The health benefits of ginger are plentiful and it is often classed as a wonder spice with both medicinal and culinary upsides. Over forty-four hundred years ago, according to “Rodale’s Encyclopedia of Herbs”, Greek bakers made gingerbread from ginger that was imported from the Orient. In the sixteenth century the Spanish were cultivating it. From Jamaica conquistadors brought it to the New World. In 1884 Great Britain was importing well over 5 million pounds of ginger root. The origin of ginger is uncertain. It is believed to be native to southern China and India. It was then introduced into southern Florida. It grows well in fertile, well-drained and moist soil that can be partially shaded.
The Diverse Nutrition and Health Benefits of Ginger
Ginger contains bisabolene, borneal, borneol, camphene, choline, cineole, citral, ginerol, inositol, volatile oils, PABA, phellandrene, acrid resin, sequiterpene, many B vitamins, zingerone, and zingiberene. It has been used throughout history to treat colitis, diverticulosis, nausea, gas and indigestion, paralysis of the tongue, morning sickness, vomiting, hot flashes and menstrual cramps. It is said to cleanse the colon and stimulate circulation. It has also been used to treat colds and sore throat.
Although ginger can be very spicy to the tongue it purportedly is good for indigestion. It is a safe and effective herb. There has been some research to suggest that it is very effective against motion sickness as well. Ginger helps to promote circulation and is a very mild stimulant. Ginger tea is said to be very effective in preventing colds. It can also be used in the spring to make an excellent spring tonic to wake up the body after a long cold winter and many claim it is able to cleanse the blood – or at the very least give an invigorating jump start.
Ginger is grown throughout much of the tropics commercially and in other regions it can be grown in a container or container gardening. To grow your own, give your purchased rhizome plenty of warmth, humidity and moisture after planting. You can move it outdoors in warmer months in a somewhat shady area. About 12 months after planting, you can remove it from the pot. Remove the fibrous roots. Cut off as much as you can use. Save a small amount to replant again in a new pot. You can buy ginger commercially fresh, dried ground or in dry pieces. Fresh ginger needs to be wrapped tightly and stored in the refrigerator. It can last for several months when stored this way.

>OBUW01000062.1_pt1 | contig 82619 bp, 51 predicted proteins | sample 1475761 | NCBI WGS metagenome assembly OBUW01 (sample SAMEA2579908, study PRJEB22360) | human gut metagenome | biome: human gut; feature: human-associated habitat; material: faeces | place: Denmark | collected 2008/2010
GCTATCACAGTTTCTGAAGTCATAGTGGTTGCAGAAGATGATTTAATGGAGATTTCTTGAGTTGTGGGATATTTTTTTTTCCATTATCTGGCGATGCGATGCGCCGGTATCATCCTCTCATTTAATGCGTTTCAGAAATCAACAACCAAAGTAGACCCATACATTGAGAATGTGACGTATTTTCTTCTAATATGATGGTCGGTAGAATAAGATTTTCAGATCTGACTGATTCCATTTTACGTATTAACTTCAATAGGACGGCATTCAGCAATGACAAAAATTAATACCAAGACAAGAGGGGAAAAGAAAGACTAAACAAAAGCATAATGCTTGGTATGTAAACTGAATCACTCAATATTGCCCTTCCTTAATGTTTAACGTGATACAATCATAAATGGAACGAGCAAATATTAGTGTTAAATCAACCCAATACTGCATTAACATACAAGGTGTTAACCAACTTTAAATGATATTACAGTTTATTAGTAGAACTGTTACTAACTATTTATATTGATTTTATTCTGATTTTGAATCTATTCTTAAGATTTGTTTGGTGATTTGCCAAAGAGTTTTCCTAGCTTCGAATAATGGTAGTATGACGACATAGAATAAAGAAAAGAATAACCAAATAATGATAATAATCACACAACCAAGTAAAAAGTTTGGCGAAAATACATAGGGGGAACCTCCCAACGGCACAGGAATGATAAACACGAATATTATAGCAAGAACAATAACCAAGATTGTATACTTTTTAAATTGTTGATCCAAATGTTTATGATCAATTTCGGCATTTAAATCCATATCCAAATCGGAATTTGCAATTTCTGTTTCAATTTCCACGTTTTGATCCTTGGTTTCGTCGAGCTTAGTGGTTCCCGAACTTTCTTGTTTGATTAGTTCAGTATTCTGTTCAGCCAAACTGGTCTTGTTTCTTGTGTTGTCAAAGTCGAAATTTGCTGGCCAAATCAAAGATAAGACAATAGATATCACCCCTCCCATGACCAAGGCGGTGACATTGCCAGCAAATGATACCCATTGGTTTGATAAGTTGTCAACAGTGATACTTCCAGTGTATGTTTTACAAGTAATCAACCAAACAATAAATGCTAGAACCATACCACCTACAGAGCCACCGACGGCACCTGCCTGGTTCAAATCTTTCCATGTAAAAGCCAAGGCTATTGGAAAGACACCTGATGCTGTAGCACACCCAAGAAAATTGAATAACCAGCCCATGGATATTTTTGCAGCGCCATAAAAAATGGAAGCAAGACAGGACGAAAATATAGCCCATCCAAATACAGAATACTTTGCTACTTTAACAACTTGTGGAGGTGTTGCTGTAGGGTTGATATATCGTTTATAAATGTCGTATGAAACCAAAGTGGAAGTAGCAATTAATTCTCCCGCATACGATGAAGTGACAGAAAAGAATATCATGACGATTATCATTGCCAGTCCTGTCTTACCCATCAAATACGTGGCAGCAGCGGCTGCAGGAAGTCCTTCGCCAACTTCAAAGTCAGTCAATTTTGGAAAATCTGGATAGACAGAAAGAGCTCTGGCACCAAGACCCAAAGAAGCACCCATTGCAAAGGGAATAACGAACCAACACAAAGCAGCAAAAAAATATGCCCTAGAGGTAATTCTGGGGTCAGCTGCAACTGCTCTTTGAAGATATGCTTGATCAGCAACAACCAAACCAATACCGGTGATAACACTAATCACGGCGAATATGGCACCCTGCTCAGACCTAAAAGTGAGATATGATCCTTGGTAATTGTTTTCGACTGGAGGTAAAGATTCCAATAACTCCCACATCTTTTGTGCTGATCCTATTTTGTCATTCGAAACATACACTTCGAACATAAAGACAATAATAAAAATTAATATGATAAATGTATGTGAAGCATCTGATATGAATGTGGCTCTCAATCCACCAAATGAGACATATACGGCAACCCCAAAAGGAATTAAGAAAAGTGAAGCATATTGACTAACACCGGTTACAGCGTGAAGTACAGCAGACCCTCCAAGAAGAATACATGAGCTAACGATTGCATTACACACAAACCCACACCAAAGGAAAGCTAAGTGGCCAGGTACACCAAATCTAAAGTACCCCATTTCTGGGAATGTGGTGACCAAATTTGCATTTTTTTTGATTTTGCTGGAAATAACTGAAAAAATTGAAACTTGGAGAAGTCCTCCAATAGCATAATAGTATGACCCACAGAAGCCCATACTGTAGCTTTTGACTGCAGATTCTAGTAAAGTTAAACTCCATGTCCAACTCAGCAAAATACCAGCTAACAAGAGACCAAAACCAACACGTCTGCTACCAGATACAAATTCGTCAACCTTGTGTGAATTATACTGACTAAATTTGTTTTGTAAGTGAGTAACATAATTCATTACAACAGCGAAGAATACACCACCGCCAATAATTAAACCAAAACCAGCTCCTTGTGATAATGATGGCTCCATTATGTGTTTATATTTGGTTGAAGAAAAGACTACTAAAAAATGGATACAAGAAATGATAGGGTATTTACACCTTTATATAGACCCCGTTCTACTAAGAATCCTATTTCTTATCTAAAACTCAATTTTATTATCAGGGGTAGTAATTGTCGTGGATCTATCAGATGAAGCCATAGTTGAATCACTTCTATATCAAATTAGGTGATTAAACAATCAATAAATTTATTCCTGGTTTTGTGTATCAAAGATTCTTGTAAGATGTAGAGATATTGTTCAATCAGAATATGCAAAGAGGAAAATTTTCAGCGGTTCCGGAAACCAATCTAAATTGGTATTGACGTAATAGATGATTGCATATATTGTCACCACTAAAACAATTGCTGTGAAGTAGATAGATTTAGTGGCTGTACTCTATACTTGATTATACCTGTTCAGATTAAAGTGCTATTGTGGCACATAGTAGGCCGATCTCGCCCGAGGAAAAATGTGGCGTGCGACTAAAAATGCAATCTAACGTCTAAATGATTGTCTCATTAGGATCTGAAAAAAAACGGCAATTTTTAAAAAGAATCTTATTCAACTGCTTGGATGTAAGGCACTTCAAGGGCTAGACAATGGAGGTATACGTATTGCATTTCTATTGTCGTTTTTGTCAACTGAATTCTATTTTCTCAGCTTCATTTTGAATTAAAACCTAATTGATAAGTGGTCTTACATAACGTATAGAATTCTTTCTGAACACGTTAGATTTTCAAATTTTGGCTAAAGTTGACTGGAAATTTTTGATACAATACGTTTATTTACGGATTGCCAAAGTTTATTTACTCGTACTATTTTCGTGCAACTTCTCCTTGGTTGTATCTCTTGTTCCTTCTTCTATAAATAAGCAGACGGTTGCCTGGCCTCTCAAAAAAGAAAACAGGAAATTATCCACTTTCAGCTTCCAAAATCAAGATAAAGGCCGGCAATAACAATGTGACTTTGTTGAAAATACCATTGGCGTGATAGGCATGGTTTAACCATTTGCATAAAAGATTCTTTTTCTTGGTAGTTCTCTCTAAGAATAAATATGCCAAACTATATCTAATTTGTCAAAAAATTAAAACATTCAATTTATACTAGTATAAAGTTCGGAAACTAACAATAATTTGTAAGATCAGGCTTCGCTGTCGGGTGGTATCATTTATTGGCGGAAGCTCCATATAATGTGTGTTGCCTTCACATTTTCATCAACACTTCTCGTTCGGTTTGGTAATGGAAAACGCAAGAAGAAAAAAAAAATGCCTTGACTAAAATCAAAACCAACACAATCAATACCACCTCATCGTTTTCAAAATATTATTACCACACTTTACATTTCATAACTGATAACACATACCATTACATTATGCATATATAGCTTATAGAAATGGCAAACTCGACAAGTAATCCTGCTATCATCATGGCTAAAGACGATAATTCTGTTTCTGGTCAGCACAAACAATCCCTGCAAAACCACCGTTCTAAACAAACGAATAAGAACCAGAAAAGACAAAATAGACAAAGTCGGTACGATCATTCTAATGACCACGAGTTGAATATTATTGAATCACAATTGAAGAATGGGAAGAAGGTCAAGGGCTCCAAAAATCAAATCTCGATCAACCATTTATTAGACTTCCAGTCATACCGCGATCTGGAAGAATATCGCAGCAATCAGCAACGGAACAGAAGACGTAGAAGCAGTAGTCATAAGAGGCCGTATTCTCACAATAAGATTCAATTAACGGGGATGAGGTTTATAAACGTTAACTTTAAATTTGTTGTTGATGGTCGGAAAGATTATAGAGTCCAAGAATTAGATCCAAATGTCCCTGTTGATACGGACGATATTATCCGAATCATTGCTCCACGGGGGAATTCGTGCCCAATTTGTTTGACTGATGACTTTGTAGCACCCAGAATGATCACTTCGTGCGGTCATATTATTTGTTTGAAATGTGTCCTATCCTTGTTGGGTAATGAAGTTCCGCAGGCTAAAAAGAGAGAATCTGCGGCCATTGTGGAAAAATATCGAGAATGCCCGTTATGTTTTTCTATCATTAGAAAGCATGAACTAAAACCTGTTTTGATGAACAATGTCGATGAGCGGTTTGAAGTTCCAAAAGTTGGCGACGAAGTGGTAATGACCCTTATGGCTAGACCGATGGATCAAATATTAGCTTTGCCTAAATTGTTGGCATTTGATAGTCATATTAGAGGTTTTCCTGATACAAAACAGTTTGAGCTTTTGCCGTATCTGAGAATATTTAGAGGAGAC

Ginger Ale Recipe
Who hasn’t enjoyed a tall frosty glass of ginger ale? Ginger ale was considered the most popular soft drink in the U.S. in early years between 1860 and the 1930’s. There are several different types of recipes around for how to make your own home made ginger ale or ginger beer. A simple home recipe for ginger ale is to take some fresh ginger and crush the root. Place one cup of the root into a gallon or so of water and bring to a rolling boil. Remove from the heat and let it steep about 15 minutes. This will release the powerful flavor and health properties of the ginger. You then strain it. You may add honey or the sweetener of your choice to this tea. Then just add your desired amount to some carbonated water.
Ginger ale commonly contains ginger, sugar, and carbonated water. Ginger beer has a stronger flavor of ginger, and is less carbonated and much less sweet. For those trying to cut back on their alcohol consumption ginger ale can be used as a nonalcoholic substitute in punches and for champagne at various events and occasions. These beverages can resemble champagne and other flavored alcohols in appearance. Ginger ale has been given to many to calm an upset stomach. This is due to the presence of ginger + carbonated water having a calming effect on the stomach.
Other Culinary Uses for Ginger
Ginger is a super sugar substitute that will provide a great taste with almost no calories added. You can use it in making gingerbreads, spice cookies and cakes. It enhances many meat dishes such as chicken and beef and for making sauces and marinades. A little ground ginger added to mayonnaise makes a great topping for a pear salad. A chef suggestion is to put 1 slice of peeled fresh ginger into a marinade you make for each pound of meat or poultry. If you like fried chicken and livers, you can make seasoned flour shaking some ground ginger into the flour mix to toss the meat in before frying. Ginger root can be used fresh or dried in recipes from North Africa, Southeast Asia, the Caribbean, Japan, China and East India. In Chinese cooking, you usually will find that first you brown a piece of fresh ginger root. Then you add your stir-fry vegetables to this.
To make ginger tea, use a pinch to a tablespoon of ginger powder per cup of boiling water. You can also grate or slice the fresh root and then simmer it in water until you have what is yellowish water. You can also add other useful herbs to the steeping water such as peppermint, a little clove powder or a few bruised cloves. Let it steep and strain and drink throughout the day to promote good health. If you prefer a stronger tea, increase the amount of ginger rather than letting it steep for a long period of time.
Ginger baths can be another great health benefit besides just consumption of the herb. Ginger baths can help ease pain and increase circulation. Just drop a few grated gingers into your bath and soak. You can also soak cloths in ginger tea and apply these directly to the painful area on the body.